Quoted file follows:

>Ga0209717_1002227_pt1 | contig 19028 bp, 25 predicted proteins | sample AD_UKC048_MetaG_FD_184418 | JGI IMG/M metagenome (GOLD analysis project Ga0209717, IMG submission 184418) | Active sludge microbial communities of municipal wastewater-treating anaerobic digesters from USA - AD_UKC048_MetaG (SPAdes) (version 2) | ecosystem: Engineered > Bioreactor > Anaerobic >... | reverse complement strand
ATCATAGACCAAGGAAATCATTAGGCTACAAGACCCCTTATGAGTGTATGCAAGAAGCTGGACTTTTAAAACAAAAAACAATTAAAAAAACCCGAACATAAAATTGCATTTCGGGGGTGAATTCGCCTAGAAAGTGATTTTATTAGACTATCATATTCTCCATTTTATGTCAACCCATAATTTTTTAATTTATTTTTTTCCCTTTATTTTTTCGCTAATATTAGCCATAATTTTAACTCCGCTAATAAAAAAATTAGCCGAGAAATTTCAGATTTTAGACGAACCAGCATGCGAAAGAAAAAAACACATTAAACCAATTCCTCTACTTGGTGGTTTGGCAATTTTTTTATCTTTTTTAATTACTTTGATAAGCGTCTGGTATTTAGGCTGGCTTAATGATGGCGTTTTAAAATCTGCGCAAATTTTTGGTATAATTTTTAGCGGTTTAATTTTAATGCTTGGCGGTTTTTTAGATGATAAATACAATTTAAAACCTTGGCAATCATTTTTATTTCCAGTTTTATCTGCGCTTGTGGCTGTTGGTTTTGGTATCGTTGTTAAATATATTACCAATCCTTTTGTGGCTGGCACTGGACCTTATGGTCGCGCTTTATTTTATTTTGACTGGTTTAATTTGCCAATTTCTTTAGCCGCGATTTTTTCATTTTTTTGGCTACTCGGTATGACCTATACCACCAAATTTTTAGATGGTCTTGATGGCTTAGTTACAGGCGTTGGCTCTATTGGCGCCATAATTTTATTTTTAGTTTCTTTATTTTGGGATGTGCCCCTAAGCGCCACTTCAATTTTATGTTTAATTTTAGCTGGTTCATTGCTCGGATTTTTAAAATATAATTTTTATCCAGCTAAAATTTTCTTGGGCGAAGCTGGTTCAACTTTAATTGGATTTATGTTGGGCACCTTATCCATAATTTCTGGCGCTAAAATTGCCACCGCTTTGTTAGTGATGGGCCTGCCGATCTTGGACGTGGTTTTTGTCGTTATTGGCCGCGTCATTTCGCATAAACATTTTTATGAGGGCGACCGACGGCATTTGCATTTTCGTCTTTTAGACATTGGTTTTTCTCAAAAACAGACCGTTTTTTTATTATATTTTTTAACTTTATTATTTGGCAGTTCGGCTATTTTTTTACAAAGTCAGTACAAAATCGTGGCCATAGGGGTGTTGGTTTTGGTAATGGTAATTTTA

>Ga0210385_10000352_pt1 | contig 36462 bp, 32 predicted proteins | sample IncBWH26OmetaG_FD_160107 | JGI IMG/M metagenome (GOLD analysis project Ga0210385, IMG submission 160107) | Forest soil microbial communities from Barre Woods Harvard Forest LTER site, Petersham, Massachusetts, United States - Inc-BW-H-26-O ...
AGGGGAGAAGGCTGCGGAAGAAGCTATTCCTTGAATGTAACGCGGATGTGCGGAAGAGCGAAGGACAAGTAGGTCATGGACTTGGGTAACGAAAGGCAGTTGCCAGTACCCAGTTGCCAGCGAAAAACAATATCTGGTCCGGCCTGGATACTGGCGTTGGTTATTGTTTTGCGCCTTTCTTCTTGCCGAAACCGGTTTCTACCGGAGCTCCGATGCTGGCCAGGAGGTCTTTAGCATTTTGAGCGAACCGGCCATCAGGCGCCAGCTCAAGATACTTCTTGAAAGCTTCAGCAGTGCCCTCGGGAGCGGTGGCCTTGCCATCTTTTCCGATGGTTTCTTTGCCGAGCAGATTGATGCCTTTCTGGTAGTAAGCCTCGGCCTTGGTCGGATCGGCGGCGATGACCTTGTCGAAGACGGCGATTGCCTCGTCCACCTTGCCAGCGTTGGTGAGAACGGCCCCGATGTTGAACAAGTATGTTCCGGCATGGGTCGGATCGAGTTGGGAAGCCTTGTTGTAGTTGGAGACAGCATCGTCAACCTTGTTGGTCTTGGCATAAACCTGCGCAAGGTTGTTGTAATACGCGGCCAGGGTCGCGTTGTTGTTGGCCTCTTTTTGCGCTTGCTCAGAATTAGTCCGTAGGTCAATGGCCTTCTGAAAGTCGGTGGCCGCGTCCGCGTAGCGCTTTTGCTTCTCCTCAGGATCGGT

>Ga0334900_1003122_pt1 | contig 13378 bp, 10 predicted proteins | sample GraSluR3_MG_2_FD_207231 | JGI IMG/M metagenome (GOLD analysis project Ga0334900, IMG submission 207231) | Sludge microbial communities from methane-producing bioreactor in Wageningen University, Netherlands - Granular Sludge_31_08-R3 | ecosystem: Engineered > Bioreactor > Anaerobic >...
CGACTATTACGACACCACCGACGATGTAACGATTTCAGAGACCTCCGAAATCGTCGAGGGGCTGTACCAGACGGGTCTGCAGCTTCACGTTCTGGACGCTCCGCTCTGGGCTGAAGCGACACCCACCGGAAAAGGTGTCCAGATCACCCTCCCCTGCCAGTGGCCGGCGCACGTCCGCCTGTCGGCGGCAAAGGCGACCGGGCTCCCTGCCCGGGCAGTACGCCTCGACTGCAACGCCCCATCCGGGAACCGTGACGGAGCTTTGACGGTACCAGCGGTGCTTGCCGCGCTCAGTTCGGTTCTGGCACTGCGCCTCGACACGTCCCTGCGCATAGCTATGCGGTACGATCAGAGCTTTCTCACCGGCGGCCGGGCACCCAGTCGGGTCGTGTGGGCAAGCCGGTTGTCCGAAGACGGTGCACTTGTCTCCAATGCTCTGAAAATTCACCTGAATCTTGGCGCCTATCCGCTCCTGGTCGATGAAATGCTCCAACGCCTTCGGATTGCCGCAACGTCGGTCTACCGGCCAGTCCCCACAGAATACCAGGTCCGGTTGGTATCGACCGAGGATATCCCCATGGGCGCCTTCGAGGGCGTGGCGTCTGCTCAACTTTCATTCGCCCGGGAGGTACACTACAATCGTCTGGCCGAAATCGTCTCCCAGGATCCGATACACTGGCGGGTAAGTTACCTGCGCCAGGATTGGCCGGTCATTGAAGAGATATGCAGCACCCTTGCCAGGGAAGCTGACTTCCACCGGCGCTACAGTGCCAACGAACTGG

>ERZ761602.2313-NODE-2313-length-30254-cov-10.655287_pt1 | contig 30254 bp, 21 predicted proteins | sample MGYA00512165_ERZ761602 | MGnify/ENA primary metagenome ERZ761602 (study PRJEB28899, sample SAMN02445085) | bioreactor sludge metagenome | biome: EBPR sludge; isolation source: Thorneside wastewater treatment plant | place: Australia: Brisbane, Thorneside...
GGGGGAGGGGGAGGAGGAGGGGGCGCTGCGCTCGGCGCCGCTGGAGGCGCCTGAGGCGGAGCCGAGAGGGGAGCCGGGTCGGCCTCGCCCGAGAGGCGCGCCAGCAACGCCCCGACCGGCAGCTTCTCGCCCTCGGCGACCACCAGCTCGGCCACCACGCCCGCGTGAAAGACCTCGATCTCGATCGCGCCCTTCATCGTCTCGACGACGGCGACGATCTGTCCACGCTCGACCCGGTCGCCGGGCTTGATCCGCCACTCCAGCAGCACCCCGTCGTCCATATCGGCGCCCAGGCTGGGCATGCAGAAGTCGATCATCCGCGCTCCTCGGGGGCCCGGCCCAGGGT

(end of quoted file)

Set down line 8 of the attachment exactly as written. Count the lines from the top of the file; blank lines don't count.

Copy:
GGGGGAGGGGGAGGAGGAGGGGGCGCTGCGCTCGGCGCCGCTGGAGGCGCCTGAGGCGGAGCCGAGAGGGGAGCCGGGTCGGCCTCGCCCGAGAGGCGCGCCAGCAACGCCCCGACCGGCAGCTTCTCGCCCTCGGCGACCACCAGCTCGGCCACCACGCCCGCGTGAAAGACCTCGATCTCGATCGCGCCCTTCATCGTCTCGACGACGGCGACGATCTGTCCACGCTCGACCCGGTCGCCGGGCTTGATCCGCCACTCCAGCAGCACCCCGTCGTCCATATCGGCGCCCAGGCTGGGCATGCAGAAGTCGATCATCCGCGCTCCTCGGGGGCCCGGCCCAGGGT